As he sets out to sculpt with his new abilities, he encounters unexpected but inevitable obstacles, including overcoming his own fears of the work, facing the slights he's given others in the art world, and dealing with the arbitrary caprices of art dealers and critics.
Oh, yeah. Right after creating his first significant body of work since making the deal,  he's kicked out of his apartment and forced to leave the work behind.
Luckily, he meets an angel (don't worry, it's not the It's A Wonderful Life moment you dread, it's something both plausible and unexpected), falls in love, and manages to rebuild his life- while he counts off his days.
Museum dialogue, page 2
Many moments here echo the classic 20th century mainstream works about the worth, frustrations and joys of life. So often, during the fifth re-reading of this book (!), I found myself remembering the line in Our Town: "oh, Earth, you're too wonderful for anybody to realize you."
The Sculptor clearly has a strong emotional impact, much to offer the intellect and the spirit. The writing is there, and the themes are solid and well-considered, no question.
But few have commented much on the art.
You'd think people would be all over the art on this, since McCloud's Understanding Comics was the book that mainstreamed Comics Theory 101 for a larger (read: not exclusively comic book geek) audience. Do McCloud's theories on comics structure hold water in his own work?
Well, sure. At the risk of being simplistic, it matters a great deal and it matters not at all.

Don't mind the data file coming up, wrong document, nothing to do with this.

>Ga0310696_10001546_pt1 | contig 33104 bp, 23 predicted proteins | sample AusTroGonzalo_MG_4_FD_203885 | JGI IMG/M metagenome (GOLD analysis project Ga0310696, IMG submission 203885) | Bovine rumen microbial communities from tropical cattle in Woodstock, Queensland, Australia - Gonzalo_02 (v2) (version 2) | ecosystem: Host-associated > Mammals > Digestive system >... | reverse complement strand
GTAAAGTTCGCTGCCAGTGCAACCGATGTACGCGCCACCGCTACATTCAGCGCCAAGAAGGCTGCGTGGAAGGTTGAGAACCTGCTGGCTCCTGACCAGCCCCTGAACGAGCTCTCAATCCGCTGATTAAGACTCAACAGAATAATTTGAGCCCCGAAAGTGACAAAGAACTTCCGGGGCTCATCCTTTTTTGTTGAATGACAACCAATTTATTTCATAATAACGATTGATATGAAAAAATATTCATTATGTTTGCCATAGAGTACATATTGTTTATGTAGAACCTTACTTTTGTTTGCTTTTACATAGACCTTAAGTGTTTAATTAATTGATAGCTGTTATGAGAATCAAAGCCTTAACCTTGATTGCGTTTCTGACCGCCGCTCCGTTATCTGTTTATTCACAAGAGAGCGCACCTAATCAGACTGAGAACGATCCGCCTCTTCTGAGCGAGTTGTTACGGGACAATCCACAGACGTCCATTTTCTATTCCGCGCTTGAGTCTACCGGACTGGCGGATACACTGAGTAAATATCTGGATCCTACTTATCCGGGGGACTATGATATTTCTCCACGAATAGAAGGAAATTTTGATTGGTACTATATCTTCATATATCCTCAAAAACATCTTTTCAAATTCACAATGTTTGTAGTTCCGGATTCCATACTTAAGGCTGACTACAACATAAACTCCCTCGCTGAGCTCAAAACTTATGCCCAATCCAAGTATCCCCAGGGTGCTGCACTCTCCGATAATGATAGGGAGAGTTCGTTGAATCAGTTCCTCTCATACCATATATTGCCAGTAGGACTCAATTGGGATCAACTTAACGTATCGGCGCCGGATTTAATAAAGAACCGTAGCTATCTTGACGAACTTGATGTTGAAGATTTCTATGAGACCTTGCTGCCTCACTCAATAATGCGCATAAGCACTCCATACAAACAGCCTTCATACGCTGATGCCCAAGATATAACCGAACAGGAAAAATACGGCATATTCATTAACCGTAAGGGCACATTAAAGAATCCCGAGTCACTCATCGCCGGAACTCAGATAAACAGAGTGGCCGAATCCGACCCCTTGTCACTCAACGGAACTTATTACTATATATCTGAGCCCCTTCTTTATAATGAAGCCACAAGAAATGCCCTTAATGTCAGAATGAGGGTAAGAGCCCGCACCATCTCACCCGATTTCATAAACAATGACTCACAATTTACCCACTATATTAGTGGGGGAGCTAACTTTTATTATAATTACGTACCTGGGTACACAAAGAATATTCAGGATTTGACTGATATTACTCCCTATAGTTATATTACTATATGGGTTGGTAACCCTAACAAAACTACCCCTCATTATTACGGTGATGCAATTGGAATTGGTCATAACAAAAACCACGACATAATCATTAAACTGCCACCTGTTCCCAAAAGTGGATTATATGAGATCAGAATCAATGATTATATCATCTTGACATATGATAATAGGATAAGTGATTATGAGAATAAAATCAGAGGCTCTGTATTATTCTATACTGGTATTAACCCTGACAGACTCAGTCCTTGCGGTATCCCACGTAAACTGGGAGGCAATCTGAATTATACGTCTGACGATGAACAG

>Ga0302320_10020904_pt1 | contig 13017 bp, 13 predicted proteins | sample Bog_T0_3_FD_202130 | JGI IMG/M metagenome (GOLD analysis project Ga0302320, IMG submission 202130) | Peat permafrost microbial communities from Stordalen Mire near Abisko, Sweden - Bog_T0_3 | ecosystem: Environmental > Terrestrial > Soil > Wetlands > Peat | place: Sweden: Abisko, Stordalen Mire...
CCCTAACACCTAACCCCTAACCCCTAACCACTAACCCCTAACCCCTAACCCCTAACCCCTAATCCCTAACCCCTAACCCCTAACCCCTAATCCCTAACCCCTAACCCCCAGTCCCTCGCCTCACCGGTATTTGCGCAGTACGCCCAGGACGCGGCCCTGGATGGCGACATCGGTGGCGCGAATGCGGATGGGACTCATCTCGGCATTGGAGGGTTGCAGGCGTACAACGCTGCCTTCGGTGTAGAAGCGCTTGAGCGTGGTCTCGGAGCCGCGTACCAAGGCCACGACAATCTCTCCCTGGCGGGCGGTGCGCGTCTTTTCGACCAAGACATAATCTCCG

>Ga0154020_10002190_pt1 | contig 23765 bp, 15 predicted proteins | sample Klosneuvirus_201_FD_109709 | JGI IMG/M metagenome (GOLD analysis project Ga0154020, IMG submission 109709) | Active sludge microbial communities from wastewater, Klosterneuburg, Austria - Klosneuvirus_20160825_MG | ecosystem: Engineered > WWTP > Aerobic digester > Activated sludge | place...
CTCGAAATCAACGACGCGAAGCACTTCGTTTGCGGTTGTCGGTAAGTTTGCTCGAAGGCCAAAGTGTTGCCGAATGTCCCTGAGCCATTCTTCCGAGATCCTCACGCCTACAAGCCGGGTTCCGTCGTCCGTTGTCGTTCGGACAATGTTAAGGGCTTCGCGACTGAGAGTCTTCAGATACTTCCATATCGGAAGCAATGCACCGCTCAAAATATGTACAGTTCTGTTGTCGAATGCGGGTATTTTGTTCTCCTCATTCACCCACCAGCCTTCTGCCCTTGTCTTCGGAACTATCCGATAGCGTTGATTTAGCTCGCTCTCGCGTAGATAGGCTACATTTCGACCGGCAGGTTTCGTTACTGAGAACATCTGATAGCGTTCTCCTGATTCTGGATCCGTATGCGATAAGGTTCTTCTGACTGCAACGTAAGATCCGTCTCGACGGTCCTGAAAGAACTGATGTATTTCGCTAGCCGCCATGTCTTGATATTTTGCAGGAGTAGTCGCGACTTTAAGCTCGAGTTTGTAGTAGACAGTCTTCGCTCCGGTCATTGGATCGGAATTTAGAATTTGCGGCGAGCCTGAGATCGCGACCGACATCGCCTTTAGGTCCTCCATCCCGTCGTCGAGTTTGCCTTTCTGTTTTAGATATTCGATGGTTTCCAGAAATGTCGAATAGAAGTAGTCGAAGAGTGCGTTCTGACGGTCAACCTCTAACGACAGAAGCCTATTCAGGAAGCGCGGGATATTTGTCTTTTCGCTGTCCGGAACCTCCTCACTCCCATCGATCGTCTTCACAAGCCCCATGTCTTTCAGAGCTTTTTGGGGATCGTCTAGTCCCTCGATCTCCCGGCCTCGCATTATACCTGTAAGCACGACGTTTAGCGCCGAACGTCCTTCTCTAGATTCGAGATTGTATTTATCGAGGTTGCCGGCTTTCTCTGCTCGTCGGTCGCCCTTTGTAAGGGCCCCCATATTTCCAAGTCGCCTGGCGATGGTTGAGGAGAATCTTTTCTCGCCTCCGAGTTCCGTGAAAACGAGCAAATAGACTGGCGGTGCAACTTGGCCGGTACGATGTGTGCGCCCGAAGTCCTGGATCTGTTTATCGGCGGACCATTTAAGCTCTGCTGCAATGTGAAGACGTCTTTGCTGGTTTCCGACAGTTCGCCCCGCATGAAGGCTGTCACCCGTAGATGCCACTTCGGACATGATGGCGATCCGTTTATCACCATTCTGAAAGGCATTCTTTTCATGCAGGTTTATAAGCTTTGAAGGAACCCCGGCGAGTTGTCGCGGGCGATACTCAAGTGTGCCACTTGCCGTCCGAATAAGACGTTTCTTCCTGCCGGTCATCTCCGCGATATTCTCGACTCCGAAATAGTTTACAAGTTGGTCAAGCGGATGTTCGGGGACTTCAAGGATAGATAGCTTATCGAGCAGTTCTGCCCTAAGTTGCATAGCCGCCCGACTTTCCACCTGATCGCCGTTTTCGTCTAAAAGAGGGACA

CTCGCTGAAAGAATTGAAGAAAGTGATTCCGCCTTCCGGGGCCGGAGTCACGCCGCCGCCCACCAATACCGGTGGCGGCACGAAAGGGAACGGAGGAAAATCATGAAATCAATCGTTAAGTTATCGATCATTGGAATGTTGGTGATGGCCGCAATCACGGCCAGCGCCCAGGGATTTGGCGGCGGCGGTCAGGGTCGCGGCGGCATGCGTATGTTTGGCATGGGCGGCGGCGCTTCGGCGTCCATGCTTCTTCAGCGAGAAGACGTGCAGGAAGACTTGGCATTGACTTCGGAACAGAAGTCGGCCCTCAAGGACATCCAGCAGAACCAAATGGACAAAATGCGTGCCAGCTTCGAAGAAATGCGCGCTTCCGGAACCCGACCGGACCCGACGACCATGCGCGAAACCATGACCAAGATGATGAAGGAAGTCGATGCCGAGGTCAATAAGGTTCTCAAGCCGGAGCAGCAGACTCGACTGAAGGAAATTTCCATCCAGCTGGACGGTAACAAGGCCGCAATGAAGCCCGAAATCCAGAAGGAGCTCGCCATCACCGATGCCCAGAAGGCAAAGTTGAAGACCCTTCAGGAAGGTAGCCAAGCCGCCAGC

He uses the devices of visual narrative to full effect. He's varying camera angles, using open panels to create moments of pause or introspection, varying the distance he puts between the reader and the scene, and maintaining a sense of flow on every page and throughout the text. He's not adverse to throwing in a silent panel when called for, recognizing that there are such moments in life, and trusting that the image is strong enough to propel the story without words.
Museum dialogue, page 3
Beyond all that, these are well-drawn pages. The facial expressions are spot on. Like the work of Jeff Smith, another less prolific creator whose work is justly lauded, McCloud's art is direct and, at least on the surface, simple. The proportions are good and consistent, and the tonal color is well handled. In most B & W works, that's an issue of placing and controlling blacks to give full and appropriate range of values to each scene. However, McCloud has opted to add a range of blue hues. So in addition to the values given by placing lights and darks and by hatching, the reader gets a second set of tonal values from the range of blues, akin to an old-school duotone effect. The blue is alternately calming and somber, and serves the mood of the story well throughout.
The art goes beyond simple, however. McCloud throws several splash pages at the reader at key moments, but he also goes to town with two page montage spreads that take the viewer on an emotional storm through what has gone before in the story. The splashes and montages create a marked contrast to the more (again, for want of a better term) conventional narrative pages.
Montage on parade!
What's the book about? It's about triumph over adversity, even if the adversity is a result of your own screw-ups. It's about love overcoming frustrations and fears. It's about that moment when you look at your life and see it for what it is and was, both good and bad, and are at peace with what you see.
I hope we don't have to wait so many years for McCloud's next book, but if it's this good, it will be worth the wait.
I've been privileged to meet Scott McCloud on a few occasions and to work with him briefly at Minneapolis College of Art & Design. I hope I get to meet him at least once more. My copy of The Sculptor is a signed limited edition, so as much as I revere a signed book, that's not why I want to see him again. 
I simply want to thank him for creating a book that made my life richer for reading it.